Why You Shouldn’t Buy A 5G Phone In 2019

5G is coming! It’s the future! It will speed up your phone, make your house connected, and finally bring you the fulfillment no other wireless standard could bring you. Or not.

Phone makers and carriers would have you believe 5G is really, truly, absolutely going to happen this year. But just like its predecessors, 5G mobile tech is going to have its growing pains, and early adopters will essentially be a huge group of product testers who are paying companies for the privilege of ironing out the kinks. If you’re hoping for a phone that’s sleek, gets long battery life, works wherever you go, and (perhaps most of all) is affordable, you might want to hold off on a purchase for at least a year or so.

This is all just a little bit of history repeating. The first selection of 3G phones had some of the same issues, as did LTE phones (or “4G” if you’re in the US and you had to de-tangle that thread) a few years later.

Why should you think twice about buying a first-gen 5G phone? Let’s break it down.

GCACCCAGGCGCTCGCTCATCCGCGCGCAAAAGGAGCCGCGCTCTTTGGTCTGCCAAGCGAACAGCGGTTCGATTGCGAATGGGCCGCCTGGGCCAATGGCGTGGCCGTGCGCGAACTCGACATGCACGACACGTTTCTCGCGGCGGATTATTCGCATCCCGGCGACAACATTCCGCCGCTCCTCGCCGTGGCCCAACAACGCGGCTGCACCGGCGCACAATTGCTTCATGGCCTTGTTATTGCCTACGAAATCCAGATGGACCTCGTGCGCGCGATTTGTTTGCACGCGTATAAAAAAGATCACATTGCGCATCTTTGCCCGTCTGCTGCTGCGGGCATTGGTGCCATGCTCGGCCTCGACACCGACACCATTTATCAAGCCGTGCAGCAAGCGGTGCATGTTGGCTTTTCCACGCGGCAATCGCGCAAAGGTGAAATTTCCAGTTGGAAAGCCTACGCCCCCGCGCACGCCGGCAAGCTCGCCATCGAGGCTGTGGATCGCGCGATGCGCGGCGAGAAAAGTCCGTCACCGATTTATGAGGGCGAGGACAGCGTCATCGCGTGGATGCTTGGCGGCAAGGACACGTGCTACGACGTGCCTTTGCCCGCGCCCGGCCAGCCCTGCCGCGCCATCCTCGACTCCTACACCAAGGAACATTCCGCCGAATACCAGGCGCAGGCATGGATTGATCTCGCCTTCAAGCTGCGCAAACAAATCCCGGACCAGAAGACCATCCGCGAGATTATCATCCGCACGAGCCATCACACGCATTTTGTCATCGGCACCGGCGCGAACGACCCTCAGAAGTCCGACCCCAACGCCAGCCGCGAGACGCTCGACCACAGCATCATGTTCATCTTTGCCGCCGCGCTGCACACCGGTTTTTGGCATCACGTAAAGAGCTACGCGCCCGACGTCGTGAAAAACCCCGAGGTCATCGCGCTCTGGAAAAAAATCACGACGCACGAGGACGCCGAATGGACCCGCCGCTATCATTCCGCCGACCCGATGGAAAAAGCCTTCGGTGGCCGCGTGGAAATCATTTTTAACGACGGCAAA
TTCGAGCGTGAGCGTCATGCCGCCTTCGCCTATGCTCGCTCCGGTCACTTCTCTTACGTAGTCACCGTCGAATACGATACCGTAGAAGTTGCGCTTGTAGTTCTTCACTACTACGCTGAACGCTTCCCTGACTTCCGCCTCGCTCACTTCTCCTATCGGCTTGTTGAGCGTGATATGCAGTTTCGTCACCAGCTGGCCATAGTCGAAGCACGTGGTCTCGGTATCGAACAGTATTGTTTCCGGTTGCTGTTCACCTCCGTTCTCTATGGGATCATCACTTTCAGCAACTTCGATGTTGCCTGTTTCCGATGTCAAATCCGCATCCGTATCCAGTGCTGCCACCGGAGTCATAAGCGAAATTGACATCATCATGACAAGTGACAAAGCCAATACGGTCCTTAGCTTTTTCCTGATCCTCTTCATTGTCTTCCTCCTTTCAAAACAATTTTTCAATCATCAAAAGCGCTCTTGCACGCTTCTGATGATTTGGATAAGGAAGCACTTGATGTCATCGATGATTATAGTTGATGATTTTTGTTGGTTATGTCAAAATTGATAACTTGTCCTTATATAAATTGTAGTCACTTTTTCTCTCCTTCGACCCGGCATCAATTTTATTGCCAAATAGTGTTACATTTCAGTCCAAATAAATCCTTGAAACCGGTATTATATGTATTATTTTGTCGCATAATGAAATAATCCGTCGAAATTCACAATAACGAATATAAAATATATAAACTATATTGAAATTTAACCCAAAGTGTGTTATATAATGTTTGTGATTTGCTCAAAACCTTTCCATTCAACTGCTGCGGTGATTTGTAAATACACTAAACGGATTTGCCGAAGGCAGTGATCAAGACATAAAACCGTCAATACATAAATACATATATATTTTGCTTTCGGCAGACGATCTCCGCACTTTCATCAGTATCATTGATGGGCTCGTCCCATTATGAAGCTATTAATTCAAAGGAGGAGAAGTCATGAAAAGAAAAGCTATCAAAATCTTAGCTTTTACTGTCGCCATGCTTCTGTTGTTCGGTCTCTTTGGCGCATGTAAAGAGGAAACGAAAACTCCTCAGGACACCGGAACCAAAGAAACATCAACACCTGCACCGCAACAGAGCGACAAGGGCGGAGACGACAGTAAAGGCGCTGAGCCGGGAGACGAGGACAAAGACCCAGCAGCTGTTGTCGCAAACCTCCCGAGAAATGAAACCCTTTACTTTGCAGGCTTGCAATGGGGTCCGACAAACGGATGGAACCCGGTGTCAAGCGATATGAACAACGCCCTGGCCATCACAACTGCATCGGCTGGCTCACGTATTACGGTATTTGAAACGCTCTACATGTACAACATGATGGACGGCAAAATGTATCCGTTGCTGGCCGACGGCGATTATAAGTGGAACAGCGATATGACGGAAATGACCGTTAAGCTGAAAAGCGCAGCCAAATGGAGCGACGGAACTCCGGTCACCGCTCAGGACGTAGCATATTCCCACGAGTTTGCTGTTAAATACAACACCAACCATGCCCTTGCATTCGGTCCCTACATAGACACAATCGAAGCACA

5G Phones Will Be Bigger

We’ve become addicted to phones that are thinner and sleeker as manufacturers have pushed for bigger screens, allowing batteries and other components to spread out without adding bulk. But speedy 5G wireless will require some bigger radios inside your phone, and more of them.

A Qualcomm working prototype 5G phone. Notice the thick build to accommodate a larger battery. Image credit: AnandTech

That’s a lot of extra space a 5G phone will need to make inside its glass and metal case. That being so, it’s likely that 5G phones will be limited to the larger “phablet” models (think the “Plus” iPhone size and bigger) just so they’ll have room to hold all those guts. If you prefer something smaller, or for that matter thinner, you’ll be out of luck.

If you want a practical example, check out some of the early hardware for 5G hotspots. These little gadgets don’t need much more than a radio cluster, a battery, and maybe a little LCD screen, but they’re still twice the size of their LTE predecessors.

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